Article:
Carl Roger Davis (mug shot GCSO)

A husband and wife from Branson have been sentenced in federal court for corporate tax fraud and filing false tax returns, according to Beth Phillips, U.S. Attorney for the Western District of Missouri.

Carl Roger Davis, 74, and his wife, Jo Elaine Davis, 60, were sentenced in separate appearances before U.S. District Judge Richard E. Dorr on Monday, Nov. 1, 2010. Carl Davis was sentenced to two years in federal prison without parole and ordered to pay $189,892 in restitution. Jo Davis was placed on  five years probation and ordered to pay $10,000 in restitution.

Carl and Jo Davis pleaded guilty on March 31, 2010. Carl Davis was an owner of Bottom Line Employee Services of Missouri, Inc. Employees of Bottom Line worked at the Farmhouse Restaurant in Branson.

The Davis's son, Jeffery Davis, 48, of Branson, was also an employee of Bottom Line and the general manager of the Farmhouse Restaurant. He pleaded guilty and was sentenced on Oct. 23, 2009, to one year and one day in federal prison without parole for his part in the scheme. The court also ordered Jeffery Davis to pay $62,508 in restitution to the Internal Revenue Service.

Carl Davis admitted that, from 2000 to Jan. 31, 2005, he participated in a conspiracy to defraud the government by impeding the function of the IRS to collect federal employment and income taxes by paying his employees at The Farmhouse Restaurant in cash. The understated amount of taxes for the years 2001 through 2004 amounted to $53,514.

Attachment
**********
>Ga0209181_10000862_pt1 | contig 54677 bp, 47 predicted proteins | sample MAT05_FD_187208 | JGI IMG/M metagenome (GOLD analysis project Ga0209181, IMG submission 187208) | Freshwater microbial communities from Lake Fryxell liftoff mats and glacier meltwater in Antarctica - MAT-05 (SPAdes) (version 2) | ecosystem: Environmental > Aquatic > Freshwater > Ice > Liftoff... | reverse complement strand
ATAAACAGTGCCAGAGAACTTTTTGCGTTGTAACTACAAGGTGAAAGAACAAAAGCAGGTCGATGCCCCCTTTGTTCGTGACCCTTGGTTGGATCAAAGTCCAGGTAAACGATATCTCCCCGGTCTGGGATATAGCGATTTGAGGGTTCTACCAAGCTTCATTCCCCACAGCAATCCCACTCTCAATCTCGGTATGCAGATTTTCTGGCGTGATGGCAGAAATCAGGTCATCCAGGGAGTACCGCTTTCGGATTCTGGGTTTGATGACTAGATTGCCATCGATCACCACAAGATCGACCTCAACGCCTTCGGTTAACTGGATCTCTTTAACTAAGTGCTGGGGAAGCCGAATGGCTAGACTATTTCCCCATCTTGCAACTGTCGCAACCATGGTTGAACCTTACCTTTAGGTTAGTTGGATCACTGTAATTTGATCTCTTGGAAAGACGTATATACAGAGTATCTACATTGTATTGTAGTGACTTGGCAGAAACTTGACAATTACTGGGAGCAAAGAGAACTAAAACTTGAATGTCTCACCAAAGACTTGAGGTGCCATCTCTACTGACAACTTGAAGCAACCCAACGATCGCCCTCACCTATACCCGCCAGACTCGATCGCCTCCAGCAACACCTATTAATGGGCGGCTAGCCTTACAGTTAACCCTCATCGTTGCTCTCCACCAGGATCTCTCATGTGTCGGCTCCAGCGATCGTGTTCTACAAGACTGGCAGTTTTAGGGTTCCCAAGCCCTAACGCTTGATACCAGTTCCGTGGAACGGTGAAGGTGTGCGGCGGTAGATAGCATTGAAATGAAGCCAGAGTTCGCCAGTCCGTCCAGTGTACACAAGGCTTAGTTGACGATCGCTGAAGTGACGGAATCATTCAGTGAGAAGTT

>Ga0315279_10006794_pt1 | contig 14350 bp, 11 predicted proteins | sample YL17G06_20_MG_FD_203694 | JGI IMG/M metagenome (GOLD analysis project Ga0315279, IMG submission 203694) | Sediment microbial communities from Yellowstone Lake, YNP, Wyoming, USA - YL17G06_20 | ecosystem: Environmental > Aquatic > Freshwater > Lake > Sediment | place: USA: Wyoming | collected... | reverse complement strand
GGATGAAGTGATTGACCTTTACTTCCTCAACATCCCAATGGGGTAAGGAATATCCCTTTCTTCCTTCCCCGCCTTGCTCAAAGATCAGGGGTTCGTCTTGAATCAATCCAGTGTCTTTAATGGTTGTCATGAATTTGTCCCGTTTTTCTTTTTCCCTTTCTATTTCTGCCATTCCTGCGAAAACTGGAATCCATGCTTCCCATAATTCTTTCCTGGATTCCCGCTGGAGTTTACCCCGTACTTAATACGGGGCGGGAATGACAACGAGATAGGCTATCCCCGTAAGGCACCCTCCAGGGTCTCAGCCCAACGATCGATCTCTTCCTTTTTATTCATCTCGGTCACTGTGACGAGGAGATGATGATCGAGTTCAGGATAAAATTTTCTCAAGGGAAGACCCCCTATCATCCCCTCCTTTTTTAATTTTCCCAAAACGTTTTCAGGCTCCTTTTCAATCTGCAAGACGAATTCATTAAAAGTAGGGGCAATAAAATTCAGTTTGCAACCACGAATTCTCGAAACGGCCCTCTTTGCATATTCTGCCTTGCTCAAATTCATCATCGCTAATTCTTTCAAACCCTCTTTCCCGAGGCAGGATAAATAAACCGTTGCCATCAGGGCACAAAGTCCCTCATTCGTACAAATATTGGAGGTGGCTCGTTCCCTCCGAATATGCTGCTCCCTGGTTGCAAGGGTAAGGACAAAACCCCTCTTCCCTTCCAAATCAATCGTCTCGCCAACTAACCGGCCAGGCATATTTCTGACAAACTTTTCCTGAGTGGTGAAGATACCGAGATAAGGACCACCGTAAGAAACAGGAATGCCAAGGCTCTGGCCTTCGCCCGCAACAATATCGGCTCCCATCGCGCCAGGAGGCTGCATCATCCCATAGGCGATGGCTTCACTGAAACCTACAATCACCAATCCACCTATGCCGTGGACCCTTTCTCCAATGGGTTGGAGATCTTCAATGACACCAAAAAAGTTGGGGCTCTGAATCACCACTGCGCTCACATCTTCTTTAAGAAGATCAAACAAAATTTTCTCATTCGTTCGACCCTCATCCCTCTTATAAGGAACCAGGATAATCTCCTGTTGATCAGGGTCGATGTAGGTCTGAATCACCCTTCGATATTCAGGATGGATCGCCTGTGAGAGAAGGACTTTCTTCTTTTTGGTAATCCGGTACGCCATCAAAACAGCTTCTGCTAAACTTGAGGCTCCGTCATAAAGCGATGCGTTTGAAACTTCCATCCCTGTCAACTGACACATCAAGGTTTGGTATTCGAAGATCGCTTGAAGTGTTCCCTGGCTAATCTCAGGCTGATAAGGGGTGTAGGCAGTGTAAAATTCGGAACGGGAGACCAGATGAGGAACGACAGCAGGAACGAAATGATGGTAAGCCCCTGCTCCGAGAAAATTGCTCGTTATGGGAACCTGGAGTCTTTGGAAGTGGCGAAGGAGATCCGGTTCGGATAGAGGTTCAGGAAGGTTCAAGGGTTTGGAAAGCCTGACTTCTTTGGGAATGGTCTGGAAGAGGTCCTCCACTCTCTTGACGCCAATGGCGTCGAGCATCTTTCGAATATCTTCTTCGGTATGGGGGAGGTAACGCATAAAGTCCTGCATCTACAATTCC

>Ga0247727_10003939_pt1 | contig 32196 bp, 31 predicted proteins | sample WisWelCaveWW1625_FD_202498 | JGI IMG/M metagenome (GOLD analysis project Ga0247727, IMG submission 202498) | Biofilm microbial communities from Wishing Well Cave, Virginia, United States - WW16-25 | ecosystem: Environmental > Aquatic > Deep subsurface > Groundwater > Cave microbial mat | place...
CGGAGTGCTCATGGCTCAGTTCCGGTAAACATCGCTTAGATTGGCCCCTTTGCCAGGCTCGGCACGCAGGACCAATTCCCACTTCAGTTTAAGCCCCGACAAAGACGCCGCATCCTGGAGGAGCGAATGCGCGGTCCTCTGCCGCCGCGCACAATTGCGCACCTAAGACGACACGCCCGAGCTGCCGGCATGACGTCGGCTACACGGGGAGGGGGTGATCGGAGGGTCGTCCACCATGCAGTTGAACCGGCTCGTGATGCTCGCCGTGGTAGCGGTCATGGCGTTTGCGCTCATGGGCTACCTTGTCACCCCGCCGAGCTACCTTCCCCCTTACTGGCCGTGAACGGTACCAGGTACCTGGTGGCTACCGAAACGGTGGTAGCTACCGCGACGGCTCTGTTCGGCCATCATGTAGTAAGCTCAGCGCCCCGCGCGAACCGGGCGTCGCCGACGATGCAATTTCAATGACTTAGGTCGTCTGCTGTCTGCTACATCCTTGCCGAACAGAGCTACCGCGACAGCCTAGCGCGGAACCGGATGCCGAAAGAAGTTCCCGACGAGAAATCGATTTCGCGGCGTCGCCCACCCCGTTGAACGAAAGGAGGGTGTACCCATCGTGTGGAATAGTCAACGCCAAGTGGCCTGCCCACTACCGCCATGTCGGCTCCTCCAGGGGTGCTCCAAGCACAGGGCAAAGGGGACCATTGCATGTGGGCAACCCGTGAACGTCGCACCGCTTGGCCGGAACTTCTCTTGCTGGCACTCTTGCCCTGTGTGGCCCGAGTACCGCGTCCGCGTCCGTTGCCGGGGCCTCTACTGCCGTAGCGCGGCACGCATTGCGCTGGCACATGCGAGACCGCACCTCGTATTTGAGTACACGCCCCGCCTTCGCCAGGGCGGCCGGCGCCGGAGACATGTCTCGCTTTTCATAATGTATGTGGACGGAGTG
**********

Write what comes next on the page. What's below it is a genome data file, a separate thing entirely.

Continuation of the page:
False payroll information, which omitted the cash compensation, was transmitted to a bookkeeper who initially prepared payroll checks and federal employment tax returns for Bottom Line. Carl Davis then filed false Employer’s Quarterly Federal Tax Returns for Bottom Line with the IRS that omitted the cash compensation from total wages, tips and other compensation, and thereby understated the amount of federal employment taxes due from Bottom Line to the United States. Carl Davis pleaded guilty to filing false Employer’s Quarterly Federal Tax Returns.

Carl Davis also admitted that his relevant conduct in this case includes filing false individual income tax returns for 2000 through 2004. The tax loss attributable to these false filings totals more than $130,000.

Jo Davis pleaded guilty to filing a false tax return for 2005. Jo Davis admitted that when she filed the bogus tax return, she omitted $68,664 in compensation that she received from Arbonne International, Inc. Jo Davis also admitted that her relevant conduct in this case includes filing a false individual income tax return in 2004 in which she omitted $6,279 in compensation from Arbonne.

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